Tõnis Saarts: Unlikely tax debate and the burden of path dependence
The Reform Party is likely to meet the looming tax debate with arguments to defend its neoliberal legacy from the 1990s. Fresh and radical ideas are hardly in the pipeline, political scientist Tõnis Saarts finds.
The government has decided in favor of cuts and to aim for fiscal balance. This will impact more vulnerable social groups and so-called soft domains: schoolchildren and hobby education, culture and the clergy in the case of the Defense Forces. While the ruling parties are trying to come up with mitigating arguments, it is not looking good from the outside.
The why of it
Minister of Finance Keit Pentus-Rosimannus (Reform) says that the cuts are aimed at not having to hike taxes in the near future, which is what living beyond the state's means would inevitably lead to. That said, the ruling (Center and Reform) parties are promising a serious and substantial tax debate leading up to Riigikogu elections – apparently, Estonia needs a new tax model.
I have no doubt there will be a tax debate, while I remain less hopeful in terms of the promised substance and plurality of ideas. Major parties, especially the Reform Party, cannot make about-turns and break free of their recent dogmas so easily.
In short, a party that has for the past 30 years promised us "tax-free Fridays" and sold everyone on "Estonia having the best tax system in Europe" will very likely lack the courage and motivation needed to veer from that path.
This kind of inertia and unwillingness to change is known as path dependency in political science.
In order to better understand it, let us imagine having to climb a tree to reach its fruit. You pick out a branch that seems the most bountiful. For Estonia in the 1990s, the market liberal model with a low and uniform tax burden and lack of property and enterprise taxes seemed to be just what the doctor ordered. And so, right-wing parties chose that branch.
And indeed, juicy fruits were plentiful at first. The economy was doing well, investments followed, voters rewarded parties promoting low taxes and market freedom and other states commended Estonia for its success. The fruit became less bountiful after 2008, while hope remained that things would improve after the financial crisis.
By now, even right-wing parties have begun to realize that it is harder and harder to meet the expectations and demands of 21st century citizens using the neoliberal tax policy of the 1990s. The fruit on the branch they chose is becoming increasingly small and sour.
The problem is that turning back and choosing a new branch would require too much effort. Interests and ideologies also tend to crystallize around one's chosen path in politics.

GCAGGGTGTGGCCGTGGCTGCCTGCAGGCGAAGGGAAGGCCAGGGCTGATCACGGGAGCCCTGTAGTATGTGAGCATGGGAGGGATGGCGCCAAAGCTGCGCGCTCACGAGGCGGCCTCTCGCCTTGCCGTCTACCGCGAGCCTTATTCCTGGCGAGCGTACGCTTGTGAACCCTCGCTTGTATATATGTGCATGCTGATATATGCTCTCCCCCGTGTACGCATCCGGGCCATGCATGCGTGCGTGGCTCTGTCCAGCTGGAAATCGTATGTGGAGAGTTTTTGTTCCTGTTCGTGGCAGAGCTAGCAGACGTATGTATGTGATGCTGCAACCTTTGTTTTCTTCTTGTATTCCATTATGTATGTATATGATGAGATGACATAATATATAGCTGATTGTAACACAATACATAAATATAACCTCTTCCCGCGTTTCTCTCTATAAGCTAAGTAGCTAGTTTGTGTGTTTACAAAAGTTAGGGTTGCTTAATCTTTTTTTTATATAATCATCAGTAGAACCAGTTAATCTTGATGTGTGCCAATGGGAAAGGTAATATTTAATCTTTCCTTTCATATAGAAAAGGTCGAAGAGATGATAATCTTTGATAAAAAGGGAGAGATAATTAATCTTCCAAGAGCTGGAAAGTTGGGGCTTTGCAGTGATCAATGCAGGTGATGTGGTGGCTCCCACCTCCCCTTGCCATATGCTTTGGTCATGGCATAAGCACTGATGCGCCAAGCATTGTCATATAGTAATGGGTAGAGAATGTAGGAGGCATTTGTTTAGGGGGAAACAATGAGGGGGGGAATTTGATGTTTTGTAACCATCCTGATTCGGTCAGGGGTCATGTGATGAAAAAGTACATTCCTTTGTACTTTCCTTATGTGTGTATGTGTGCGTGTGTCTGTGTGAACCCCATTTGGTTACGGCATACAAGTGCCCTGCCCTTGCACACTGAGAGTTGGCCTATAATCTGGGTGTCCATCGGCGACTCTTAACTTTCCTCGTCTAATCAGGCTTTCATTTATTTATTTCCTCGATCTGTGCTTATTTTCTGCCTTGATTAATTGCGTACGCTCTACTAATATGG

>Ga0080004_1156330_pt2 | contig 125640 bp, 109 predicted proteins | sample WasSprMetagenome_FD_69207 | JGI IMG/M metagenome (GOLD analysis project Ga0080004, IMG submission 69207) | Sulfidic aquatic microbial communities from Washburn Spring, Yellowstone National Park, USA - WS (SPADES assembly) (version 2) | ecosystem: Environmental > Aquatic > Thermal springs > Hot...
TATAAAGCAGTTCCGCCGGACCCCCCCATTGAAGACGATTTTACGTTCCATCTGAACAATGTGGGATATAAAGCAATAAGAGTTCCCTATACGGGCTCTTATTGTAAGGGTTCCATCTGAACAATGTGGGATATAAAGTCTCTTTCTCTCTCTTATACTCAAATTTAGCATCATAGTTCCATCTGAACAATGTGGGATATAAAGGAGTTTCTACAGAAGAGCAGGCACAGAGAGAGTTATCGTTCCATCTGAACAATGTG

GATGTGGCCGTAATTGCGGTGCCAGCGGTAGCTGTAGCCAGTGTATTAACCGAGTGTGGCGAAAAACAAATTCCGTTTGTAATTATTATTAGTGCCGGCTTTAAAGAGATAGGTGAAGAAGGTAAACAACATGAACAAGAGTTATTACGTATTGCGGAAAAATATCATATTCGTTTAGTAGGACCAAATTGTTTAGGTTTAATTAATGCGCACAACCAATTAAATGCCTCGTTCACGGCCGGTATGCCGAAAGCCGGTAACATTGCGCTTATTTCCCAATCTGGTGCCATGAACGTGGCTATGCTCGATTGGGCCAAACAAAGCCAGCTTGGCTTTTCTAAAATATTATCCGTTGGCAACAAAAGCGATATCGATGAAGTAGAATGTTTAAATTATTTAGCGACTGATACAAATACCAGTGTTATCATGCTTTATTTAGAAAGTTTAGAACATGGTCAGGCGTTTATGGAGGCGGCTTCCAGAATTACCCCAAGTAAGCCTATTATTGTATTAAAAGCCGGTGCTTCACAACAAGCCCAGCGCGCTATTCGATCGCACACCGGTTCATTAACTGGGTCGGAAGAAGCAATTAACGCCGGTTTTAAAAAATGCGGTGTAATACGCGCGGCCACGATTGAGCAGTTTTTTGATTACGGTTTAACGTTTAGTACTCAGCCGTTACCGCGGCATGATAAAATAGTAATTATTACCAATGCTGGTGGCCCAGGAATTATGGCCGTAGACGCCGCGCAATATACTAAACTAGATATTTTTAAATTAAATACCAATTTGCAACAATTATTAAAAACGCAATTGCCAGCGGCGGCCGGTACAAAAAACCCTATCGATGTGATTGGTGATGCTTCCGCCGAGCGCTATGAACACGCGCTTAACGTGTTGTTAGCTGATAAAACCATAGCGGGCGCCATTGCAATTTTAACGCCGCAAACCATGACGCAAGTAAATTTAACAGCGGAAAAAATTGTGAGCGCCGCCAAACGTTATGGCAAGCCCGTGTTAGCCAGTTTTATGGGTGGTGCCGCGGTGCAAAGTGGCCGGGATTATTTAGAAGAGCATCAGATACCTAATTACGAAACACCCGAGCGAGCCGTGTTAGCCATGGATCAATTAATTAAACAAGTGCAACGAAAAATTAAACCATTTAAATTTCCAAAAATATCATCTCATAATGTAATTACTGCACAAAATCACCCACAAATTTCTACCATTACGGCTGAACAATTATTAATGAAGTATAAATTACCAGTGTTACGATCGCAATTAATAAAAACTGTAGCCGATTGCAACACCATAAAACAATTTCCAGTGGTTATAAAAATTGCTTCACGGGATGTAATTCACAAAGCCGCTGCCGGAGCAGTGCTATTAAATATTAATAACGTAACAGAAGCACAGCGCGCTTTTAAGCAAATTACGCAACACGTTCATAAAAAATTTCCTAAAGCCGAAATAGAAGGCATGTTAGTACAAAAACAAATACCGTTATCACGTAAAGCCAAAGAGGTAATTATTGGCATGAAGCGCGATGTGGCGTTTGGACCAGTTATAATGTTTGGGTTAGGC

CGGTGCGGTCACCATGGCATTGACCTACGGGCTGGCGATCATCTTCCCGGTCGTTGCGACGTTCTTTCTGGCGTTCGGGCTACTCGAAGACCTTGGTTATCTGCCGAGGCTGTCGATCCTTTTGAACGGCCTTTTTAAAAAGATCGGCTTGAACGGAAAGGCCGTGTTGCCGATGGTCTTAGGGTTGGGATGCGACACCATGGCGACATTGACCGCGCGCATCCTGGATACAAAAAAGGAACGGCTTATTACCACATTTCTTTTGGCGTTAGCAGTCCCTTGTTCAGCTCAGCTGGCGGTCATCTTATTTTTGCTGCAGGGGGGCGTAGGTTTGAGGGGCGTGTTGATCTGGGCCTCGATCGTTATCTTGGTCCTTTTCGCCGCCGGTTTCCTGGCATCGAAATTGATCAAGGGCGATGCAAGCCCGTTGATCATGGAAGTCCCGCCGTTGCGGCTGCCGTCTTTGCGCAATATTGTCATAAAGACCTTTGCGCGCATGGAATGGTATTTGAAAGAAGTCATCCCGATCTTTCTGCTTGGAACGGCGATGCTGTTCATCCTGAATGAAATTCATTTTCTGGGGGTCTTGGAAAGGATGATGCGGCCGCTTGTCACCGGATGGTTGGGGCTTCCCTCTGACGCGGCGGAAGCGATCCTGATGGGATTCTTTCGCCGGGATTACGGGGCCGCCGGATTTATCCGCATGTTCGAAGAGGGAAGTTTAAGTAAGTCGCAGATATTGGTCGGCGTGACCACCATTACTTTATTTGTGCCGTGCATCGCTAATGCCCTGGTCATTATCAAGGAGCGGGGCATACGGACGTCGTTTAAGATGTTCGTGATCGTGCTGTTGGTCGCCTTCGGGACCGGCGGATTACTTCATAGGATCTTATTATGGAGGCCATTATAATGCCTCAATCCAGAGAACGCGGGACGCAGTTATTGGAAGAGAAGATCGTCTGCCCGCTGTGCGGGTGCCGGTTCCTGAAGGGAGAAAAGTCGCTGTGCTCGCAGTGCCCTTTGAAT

Having spent decades talking about low tax burden and fiscal balance, dismissing off the bat property and enterprise taxes and convincing your sponsors and voters that it is all in their interests too, changing gear now would require a good dose of selflessness and courage to take risks. Head of the Reform Party Kaja Kallas does not seem to have the will, mettle and support from her party this would require.
This is why the Reform Party is likely to meet the looming tax debate with arguments to defend its neoliberal legacy from the 1990s. Fresh and radical ideas are hardly in the pipeline.
In truth, other parties are no better off. They are also suffering from path dependency. The Center Party will have to cling to progressive income tax, with all other proposals only there to support this core tenet. Isamaa will not be able to talk about property taxes because its past struggle against land tax, while the Conservative People's Party (EKRE) is not yet credible enough in matters of taxes and the economy to really participate.
Eesti 200 and the Social Democratic Party (SDE) have more freedom when it comes to proposing out-of-the-box ideas, while both parties are currently too weak to play first fiddle in the tax debate.
We will very likely only see cosmetic tax changes following the 2023 elections, with the new government forced to maintain the course of austerity in the name of fiscal balance. There exists the danger that people of modest and medium income will feel they are being treated unfairly. Income inequality and feelings of deprivation will continue to grow.
Political scientists have long since noticed that stratification, feelings of injustice and the rise of populism are closely related. Therefore, it is quite likely that the longer one continues with the neoliberal austerity ideology and a tax system that tends to favor the wealthy, the more wind EKRE will catch in its sails.
Perhaps the national conservatives winning the next elections or the ones after that is the shock that is needed for mainstream parties to shake their path dependency and take a fresher look at economic and tax policy.
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Editor: Marcus Turovski